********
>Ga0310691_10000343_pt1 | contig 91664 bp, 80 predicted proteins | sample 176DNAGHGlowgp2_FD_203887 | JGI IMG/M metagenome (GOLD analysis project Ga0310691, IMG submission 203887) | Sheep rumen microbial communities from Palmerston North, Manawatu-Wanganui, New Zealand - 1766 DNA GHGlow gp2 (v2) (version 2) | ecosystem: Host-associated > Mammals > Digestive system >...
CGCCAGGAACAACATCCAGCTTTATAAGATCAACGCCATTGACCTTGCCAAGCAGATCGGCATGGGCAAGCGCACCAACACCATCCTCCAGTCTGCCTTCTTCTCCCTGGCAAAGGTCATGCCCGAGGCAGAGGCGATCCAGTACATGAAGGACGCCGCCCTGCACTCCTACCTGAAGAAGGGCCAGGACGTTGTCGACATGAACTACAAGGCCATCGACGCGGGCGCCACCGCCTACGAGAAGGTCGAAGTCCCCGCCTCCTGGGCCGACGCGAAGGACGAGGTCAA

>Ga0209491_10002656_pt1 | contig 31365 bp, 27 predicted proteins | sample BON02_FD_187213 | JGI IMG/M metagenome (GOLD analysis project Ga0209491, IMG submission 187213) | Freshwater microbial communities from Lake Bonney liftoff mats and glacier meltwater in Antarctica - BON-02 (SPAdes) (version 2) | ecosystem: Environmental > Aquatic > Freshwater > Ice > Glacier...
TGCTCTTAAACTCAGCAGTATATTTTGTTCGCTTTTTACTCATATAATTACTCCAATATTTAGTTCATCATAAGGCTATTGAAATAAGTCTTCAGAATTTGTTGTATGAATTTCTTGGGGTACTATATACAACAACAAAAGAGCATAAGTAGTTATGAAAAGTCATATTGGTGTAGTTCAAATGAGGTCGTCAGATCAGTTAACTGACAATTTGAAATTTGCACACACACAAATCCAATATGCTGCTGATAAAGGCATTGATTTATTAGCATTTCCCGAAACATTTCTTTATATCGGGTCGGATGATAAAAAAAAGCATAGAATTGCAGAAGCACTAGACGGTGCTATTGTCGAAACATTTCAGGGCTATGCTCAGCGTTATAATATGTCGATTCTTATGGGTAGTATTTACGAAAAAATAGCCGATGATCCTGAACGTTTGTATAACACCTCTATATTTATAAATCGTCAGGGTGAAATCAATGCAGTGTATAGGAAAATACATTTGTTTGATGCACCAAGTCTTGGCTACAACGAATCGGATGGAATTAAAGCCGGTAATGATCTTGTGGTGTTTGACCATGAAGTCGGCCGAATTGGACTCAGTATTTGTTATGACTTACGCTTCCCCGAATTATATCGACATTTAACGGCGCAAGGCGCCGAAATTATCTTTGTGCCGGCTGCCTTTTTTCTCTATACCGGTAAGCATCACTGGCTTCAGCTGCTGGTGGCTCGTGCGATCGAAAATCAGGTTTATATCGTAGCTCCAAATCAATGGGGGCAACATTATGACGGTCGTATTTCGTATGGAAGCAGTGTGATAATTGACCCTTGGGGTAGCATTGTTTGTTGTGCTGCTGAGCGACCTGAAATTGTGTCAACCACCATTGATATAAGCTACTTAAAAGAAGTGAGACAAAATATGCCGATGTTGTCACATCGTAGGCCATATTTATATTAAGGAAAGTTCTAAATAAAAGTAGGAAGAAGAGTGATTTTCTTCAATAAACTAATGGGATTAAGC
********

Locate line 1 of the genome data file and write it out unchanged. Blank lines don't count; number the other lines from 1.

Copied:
>Ga0310691_10000343_pt1 | contig 91664 bp, 80 predicted proteins | sample 176DNAGHGlowgp2_FD_203887 | JGI IMG/M metagenome (GOLD analysis project Ga0310691, IMG submission 203887) | Sheep rumen microbial communities from Palmerston North, Manawatu-Wanganui, New Zealand - 1766 DNA GHGlow gp2 (v2) (version 2) | ecosystem: Host-associated > Mammals > Digestive system >...